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Exclusive Review Papers in Molecular Liquids

A special issue of Molecules (ISSN 1420-3049). This special issue belongs to the section "Molecular Liquids".

Deadline for manuscript submissions: closed (28 February 2023) | Viewed by 19228

Special Issue Editors


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Guest Editor
CICECO - Aveiro Institute of Materials, Chemistry Department, University of Aveiro, Aveiro, Portugal
Interests: separation processes; ionic liquids; deep eutectic solvents; (bio)pharmaceuticals; biomarkers; purification; stability
Special Issues, Collections and Topics in MDPI journals

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Guest Editor
Department of Chemistry and ICCRAM, University of Burgos, 09001 Burgos, Spain
Interests: multiscale materials modeling; thermodynamics; in silico toxicology; safe and sustainable by design; deep eutectic solvents; CO2 capture; nanomaterials; phase equilibrium; physical chemistry
Special Issues, Collections and Topics in MDPI journals

Special Issue Information

Dear Colleagues,

This Special Issue aims to collect high-quality review papers in the research field of molecular liquids, for which the Editorial Board members of the journal Molecules, Section “Molecular Liquids”, and other researchers working in the field are invited to contribute.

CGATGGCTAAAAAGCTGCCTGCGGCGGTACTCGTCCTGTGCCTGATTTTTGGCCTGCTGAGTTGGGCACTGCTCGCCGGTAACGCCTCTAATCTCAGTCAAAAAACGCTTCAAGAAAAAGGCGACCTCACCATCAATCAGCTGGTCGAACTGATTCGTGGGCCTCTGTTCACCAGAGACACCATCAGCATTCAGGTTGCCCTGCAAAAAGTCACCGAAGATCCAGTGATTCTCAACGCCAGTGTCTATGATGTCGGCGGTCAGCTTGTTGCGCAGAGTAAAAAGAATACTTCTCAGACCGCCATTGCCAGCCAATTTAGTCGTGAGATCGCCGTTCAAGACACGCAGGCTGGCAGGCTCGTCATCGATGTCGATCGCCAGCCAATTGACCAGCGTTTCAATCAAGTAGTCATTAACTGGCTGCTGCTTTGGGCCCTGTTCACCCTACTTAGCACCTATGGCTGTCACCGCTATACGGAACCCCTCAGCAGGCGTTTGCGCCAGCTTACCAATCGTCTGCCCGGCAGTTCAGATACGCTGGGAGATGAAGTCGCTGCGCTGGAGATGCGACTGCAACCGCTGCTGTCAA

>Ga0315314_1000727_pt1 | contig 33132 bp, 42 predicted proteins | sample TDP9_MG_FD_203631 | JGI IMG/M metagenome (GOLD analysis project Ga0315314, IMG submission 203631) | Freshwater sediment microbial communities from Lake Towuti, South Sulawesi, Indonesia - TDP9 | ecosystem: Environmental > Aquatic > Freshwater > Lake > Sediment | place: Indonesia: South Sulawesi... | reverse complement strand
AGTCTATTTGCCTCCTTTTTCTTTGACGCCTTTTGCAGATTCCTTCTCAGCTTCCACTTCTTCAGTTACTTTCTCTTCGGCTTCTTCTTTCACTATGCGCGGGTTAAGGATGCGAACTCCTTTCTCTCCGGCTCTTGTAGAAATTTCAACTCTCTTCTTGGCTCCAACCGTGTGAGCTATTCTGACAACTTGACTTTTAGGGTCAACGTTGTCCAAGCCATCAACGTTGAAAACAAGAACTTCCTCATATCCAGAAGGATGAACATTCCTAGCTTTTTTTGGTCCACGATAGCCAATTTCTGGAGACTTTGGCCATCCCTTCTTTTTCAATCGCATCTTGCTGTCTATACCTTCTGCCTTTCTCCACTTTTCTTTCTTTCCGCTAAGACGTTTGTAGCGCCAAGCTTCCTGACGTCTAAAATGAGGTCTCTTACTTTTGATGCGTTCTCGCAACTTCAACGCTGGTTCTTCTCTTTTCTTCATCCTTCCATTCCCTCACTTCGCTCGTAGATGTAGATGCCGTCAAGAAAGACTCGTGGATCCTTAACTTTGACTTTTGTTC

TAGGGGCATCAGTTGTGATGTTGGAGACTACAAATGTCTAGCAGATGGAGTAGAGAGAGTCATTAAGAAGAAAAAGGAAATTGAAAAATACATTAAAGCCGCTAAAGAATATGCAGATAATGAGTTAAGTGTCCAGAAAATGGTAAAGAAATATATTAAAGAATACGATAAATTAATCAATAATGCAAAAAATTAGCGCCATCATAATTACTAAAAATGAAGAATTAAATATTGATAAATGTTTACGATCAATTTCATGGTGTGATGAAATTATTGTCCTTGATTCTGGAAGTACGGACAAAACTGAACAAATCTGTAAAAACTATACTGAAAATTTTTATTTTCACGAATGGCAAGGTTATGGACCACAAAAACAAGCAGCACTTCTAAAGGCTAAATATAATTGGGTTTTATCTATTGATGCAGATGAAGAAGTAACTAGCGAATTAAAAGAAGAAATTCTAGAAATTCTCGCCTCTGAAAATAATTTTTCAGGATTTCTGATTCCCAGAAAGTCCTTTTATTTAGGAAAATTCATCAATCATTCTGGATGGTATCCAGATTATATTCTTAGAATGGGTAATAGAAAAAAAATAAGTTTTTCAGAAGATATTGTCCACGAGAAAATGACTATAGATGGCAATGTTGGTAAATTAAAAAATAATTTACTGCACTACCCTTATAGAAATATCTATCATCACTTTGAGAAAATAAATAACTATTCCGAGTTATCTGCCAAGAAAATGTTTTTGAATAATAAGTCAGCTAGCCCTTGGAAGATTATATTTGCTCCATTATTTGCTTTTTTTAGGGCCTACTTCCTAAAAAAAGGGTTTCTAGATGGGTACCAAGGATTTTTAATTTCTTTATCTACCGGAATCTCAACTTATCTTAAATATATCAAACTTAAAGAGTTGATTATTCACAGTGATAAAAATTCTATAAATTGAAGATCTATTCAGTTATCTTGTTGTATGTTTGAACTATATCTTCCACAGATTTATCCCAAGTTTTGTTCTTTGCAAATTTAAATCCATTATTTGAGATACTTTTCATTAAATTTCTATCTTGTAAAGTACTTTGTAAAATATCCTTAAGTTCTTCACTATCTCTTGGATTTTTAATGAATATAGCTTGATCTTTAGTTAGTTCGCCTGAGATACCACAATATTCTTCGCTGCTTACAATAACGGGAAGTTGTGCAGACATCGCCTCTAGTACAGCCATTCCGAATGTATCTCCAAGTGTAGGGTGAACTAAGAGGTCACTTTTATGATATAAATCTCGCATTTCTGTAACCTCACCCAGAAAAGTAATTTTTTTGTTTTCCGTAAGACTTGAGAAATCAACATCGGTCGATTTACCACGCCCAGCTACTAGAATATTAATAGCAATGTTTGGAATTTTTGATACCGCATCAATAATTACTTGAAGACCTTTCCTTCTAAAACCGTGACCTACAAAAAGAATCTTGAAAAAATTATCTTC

This Special Issue is designed to gather review papers that will improve the knowledge of simple or mixtures of liquids, comprising molecular and/or ionic fluids, such as water and aqueous solutions; molecular organic liquids; polymers and biopolymers; molten salts and ionic liquids; deep eutectic solvents and eutectic mixtures; surfactant and colloidal solutions; thermotropic and lyotropic liquid crystals; supercritical fluids; bio-based solvents. Reviews should be based on available information, from fundamental to applied research, while providing a critical view and future perspectives in the field.

Given the relevance of the present research on molecular liquids, and being that this is a field under continuous development, it is our great pleasure to invite the submission of review articles to the Special Issue entitled “Exclusive Review Papers in Molecular Liquids”.

Prof. Dr. Mara G. Freire
Prof. Dr. Santiago Aparicio
Guest Editors